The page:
What Am I Supposed to Do With This?

I remember when I discovered my mother was hoarding human teeth in her jewelry box.  I went in there to rifle through her valuables to see what I could pawn for drugs.  Just kidding, I liked to try stuff on.  That was before I had two kids and a job and no time in in the morning to accessorize.  Anyway, I opened one of the little drawers looking for rings, and there they were, a whole pile of teeth.  Whose teeth were they? Was my mother pulling out all her teeth? Were they just spontaneously falling out? Is that what happened when you got old?  Or--Was she a serial killer and those were her trophies?  Was she digging up dead people and stealing their teeth? Or, even worse--were those MY teeth and WAS THERE NO TOOTH FAIRY?! Dear God, please let my mother be a serial killer.  

You know what is even more disturbing? She still has those teeth in her jewelry box.  She's not a typical hoarder either, and she's not terribly sentimental.  She has very little of my childhood memorabilia in fact.  Other than some home movies, a wrought iron candle holder I made in 8th grade welding class that is actually not half bad, and our Star Wars Land Cruiser and a few action figures, which I still play with when I go to her house (obviously), she has things pretty well cleared out.  But she's inexplicably got those teeth. 

I don't even think my mother-in-law, who has carefully archived every shred of my husband's childhood in her attic for display in his eventual presidential library, has his teeth. Perhaps I am wrong about that, but I think she draws the line at body parts. I have read essays he wrote in 5th grade and seen some marker squiggles on paper from when he was in preschool.  There are old baseball uniforms, letter jackets, programs from a 1983 Christmas pageant (several copies), Boy Scout patches, homemade mother's day gifts, pressed wildflowers he picked, old halloween costumes, every report card, every science project, every artistic rendering, every note from multiple teachers telling her he is a genius and they have never had a student like that and he will in fact be president.  There are boxes and boxes of this stuff.  If Kevin does become president, the tourists will have to schedule several weeks to go through all of the childhood exhibits.  But, as far as I know, they will not see his teeth.  Presumably she threw them away, or buried them in the yard, maybe after performing a sacred tooth ritual that only the best mothers know to do.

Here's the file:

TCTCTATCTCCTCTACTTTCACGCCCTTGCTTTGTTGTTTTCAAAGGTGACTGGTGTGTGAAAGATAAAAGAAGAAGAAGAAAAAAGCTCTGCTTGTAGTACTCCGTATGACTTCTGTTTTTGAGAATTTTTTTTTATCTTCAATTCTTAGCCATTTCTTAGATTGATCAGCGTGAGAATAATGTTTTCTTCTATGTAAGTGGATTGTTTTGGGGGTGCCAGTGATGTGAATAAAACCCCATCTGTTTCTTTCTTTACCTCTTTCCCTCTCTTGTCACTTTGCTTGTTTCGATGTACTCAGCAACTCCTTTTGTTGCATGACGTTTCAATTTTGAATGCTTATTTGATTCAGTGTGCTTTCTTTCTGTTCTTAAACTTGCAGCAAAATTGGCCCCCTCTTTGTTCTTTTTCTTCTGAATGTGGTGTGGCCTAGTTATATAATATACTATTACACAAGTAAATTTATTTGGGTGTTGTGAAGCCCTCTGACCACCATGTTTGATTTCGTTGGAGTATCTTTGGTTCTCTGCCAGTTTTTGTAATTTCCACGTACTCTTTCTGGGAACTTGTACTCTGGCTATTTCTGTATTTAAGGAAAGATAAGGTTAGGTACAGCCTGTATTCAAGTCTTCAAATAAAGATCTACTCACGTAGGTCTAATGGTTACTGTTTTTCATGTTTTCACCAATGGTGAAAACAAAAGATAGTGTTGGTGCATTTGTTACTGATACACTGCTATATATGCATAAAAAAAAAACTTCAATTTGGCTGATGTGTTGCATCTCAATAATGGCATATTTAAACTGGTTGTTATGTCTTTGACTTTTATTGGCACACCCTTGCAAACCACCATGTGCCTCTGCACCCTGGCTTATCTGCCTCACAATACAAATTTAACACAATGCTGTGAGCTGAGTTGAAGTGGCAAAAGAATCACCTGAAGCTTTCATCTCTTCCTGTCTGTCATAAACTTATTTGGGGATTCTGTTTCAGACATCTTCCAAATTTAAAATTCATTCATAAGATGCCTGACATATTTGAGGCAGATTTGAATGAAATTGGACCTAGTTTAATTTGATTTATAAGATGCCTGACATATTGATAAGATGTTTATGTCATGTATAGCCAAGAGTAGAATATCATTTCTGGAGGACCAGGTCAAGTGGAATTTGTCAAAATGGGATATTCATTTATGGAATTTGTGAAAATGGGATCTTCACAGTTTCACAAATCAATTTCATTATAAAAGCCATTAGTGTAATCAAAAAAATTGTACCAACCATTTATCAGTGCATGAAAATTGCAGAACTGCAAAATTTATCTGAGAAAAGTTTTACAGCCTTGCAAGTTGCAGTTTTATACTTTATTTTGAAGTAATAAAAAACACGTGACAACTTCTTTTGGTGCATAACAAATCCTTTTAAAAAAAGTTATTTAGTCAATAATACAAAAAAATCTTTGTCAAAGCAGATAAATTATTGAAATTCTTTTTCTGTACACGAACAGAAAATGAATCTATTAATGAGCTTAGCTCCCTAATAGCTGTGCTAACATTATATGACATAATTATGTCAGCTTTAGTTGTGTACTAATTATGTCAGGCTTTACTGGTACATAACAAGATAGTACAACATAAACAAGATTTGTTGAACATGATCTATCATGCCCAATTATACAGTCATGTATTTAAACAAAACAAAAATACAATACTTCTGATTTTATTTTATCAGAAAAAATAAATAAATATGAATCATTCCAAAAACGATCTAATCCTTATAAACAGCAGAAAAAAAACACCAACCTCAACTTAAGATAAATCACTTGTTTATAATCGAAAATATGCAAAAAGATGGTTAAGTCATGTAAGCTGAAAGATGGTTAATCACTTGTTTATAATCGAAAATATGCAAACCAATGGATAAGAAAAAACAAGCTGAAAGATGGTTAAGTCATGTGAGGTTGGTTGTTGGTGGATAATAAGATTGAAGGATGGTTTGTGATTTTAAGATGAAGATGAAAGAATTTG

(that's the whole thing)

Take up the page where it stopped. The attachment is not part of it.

If he doesn't become president, I am going to have a crap-load of stuff to clean out of that attic someday.  And if he insists that we keep it until we die, my children--and let's face it, Charlotte--will have to decide what to do with it.  

And also my teeth and a wrought iron candelabra. 

And now also her teeth.  Because all of those are now in my jewelry box.  Because that is what you do with teeth, I guess.  If you don't know about the sacred tooth ritual, that is.  Because, let's face it, I was never going to make that cut.